Cuscuta campestris Yunck




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Cuscuta campestris Yunck.










Current Status



TU










Proposed Status (click for definitions)

PE










Proposed by:

Daisy Daeschler, Ann Rhoads, and Tim Block







Morris Arboretum of the University of Pennsylvania










Habitat

Cuscuta campestris is a parasitic flowering plant that grows on other herbaceous species including Lythrum salicaria, Artemisia vulgaris, Persicaria hydropiperoides, Persicaria pensylvanica, Persicaria punctata, Schoenoplectus pungens, Amaranthus cannabinus, Boehmeria cylindrica, Urtica dioica, Humulus japonicus, Acalypha rhomboidea, Conyza canadensis, Bidens spp., Ambrosia artemisifolia, Helenium autumnale, Hedyoma pulgeoides, Perilla frutescens, and Lycopus sp. It typically grows in open shoreline situations or other open habitat that is moist to seasonally wet.







Estimated number of extant occurrences

(30) 35 – 60 (50)







Estimated number of extant individuals

(30) 50 – 100 (50) Genets

Factors that increase conservation concern










Habitat very susceptible to degradation due to non-native, invasive species


































A trend toward tidiness i.e. excessive mowing in public areas could reduce habitat.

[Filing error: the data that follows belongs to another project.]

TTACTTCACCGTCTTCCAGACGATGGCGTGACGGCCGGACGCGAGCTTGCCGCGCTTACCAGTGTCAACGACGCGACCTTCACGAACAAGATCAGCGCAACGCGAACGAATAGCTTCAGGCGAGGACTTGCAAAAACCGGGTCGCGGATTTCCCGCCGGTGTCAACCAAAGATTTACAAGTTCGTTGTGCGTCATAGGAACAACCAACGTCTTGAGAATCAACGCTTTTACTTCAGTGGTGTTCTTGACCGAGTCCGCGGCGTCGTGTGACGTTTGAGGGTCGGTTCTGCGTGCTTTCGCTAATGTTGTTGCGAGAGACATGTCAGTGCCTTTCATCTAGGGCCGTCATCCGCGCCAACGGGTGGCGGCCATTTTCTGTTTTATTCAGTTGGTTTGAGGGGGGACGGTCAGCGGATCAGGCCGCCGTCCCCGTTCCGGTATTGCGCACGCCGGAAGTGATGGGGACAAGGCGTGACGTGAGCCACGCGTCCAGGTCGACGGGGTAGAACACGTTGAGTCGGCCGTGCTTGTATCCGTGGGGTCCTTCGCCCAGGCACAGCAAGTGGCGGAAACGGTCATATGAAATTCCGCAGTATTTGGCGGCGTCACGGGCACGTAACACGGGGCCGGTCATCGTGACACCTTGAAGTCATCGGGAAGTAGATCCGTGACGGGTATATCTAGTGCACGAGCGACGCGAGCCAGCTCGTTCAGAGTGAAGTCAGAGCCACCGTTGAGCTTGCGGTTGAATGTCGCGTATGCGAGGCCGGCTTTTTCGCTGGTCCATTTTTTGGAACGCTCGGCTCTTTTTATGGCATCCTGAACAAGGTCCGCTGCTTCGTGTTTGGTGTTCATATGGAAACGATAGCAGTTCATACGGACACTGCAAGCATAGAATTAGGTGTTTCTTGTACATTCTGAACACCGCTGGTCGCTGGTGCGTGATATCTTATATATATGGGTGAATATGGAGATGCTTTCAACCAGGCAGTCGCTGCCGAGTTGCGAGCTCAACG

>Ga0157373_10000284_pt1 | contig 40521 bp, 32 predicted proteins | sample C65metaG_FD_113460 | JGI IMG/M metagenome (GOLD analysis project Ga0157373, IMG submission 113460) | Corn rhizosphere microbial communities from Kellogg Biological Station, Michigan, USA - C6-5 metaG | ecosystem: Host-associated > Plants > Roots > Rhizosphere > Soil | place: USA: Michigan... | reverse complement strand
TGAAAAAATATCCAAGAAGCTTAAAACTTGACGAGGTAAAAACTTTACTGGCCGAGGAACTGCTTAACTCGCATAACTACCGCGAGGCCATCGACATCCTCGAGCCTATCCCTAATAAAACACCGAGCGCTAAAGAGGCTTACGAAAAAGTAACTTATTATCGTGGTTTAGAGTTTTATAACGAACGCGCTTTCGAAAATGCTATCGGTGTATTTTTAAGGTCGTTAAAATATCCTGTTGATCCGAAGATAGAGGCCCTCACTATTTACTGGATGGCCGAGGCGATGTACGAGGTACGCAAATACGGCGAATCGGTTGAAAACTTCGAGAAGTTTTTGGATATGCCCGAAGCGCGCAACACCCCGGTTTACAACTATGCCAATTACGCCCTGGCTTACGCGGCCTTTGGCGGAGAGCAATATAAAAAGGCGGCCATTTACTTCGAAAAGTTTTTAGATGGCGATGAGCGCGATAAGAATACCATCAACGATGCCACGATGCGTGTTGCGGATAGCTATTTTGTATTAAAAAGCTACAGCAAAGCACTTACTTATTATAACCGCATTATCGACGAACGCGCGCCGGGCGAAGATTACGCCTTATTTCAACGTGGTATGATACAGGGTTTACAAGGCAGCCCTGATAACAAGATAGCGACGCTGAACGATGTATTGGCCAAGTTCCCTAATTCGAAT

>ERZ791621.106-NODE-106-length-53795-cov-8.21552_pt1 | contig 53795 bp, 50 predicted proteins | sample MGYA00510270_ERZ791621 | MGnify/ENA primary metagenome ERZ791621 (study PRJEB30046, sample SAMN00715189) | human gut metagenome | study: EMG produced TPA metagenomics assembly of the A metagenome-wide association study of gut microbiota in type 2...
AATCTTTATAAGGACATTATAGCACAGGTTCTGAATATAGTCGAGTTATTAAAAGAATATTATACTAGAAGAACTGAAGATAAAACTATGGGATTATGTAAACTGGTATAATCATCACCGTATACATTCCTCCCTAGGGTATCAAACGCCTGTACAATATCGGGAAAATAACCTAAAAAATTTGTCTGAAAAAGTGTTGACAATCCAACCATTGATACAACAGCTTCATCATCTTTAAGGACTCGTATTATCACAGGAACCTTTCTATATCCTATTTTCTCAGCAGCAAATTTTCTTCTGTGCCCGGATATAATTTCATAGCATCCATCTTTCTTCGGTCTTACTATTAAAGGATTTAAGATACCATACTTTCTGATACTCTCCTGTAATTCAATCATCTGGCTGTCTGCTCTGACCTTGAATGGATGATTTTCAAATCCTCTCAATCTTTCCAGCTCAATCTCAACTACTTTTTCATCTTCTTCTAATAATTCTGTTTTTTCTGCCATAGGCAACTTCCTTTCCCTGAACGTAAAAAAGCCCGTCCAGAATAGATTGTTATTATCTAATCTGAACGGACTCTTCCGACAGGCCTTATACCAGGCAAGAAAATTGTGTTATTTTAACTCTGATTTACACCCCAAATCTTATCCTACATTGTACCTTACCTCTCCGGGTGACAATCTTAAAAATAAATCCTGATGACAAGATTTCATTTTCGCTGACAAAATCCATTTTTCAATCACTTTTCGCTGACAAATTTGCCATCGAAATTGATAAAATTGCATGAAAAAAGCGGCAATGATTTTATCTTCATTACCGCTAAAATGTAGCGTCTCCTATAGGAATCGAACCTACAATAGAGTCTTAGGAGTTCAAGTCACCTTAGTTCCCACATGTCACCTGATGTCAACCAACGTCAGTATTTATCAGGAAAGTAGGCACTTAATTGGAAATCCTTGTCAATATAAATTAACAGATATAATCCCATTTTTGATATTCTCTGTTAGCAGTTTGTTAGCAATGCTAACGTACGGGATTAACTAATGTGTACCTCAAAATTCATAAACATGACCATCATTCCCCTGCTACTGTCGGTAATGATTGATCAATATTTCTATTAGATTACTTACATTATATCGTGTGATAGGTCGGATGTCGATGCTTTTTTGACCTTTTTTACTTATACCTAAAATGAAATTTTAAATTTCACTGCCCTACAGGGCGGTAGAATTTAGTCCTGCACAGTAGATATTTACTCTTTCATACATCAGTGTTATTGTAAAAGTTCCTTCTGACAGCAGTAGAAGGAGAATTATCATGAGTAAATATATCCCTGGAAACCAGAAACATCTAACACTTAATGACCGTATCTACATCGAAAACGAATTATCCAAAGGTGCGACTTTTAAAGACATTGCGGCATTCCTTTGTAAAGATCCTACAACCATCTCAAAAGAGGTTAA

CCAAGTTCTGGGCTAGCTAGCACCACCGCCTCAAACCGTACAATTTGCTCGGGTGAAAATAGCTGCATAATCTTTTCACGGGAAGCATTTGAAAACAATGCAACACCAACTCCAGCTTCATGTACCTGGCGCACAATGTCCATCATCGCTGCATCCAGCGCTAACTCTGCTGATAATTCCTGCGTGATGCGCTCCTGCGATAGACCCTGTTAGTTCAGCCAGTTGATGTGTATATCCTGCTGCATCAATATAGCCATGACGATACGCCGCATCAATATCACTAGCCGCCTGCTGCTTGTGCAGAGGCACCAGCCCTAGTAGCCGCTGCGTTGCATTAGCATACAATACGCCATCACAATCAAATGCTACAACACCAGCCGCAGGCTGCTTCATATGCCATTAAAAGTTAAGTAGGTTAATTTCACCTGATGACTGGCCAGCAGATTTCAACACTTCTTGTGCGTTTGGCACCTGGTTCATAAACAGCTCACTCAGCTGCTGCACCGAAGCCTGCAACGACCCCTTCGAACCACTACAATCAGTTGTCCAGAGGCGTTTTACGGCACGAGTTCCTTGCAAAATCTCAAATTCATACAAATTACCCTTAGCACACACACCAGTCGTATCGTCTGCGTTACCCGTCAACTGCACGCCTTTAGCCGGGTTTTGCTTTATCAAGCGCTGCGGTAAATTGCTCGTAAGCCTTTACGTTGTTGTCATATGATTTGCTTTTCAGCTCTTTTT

Although several sites along the Delaware River are small public parks, mowing or "weed control" along edges could eliminate habitat for Cuscuta.










Populations tend to be very small, often a single colony about 1 meter square. It is impossible to determine how many genets a colony represents.










Additional factors not logically included on other worksheets

 







Factors that decrease conservation concern










Habitat is mostly wetlands or riparian areas.










Cuscuta campestris parasitizes a wide variety of native and non-native herbaceous plants.










Cuscutas are difficult to identify to species and may have been under collected in the past for that reason; however, C. gronovii has been widely collected in PA (see Rhoads and Klein 1993).






















Cuscuta campestris is the most widespread dodder in the world; it is the only example of a parasitic weed of North America that has spread to the Old World (Duke, S. 1994. Reviews of Weed Science Vol. 6. Weed Science Society of America, Champaign, Il).










Protection of wetlands and riparian areas should provide stability.










General interest in protecting and even restoring riparian corridors should work in favor of this species.










Additional factors not logically included on other worksheets

 








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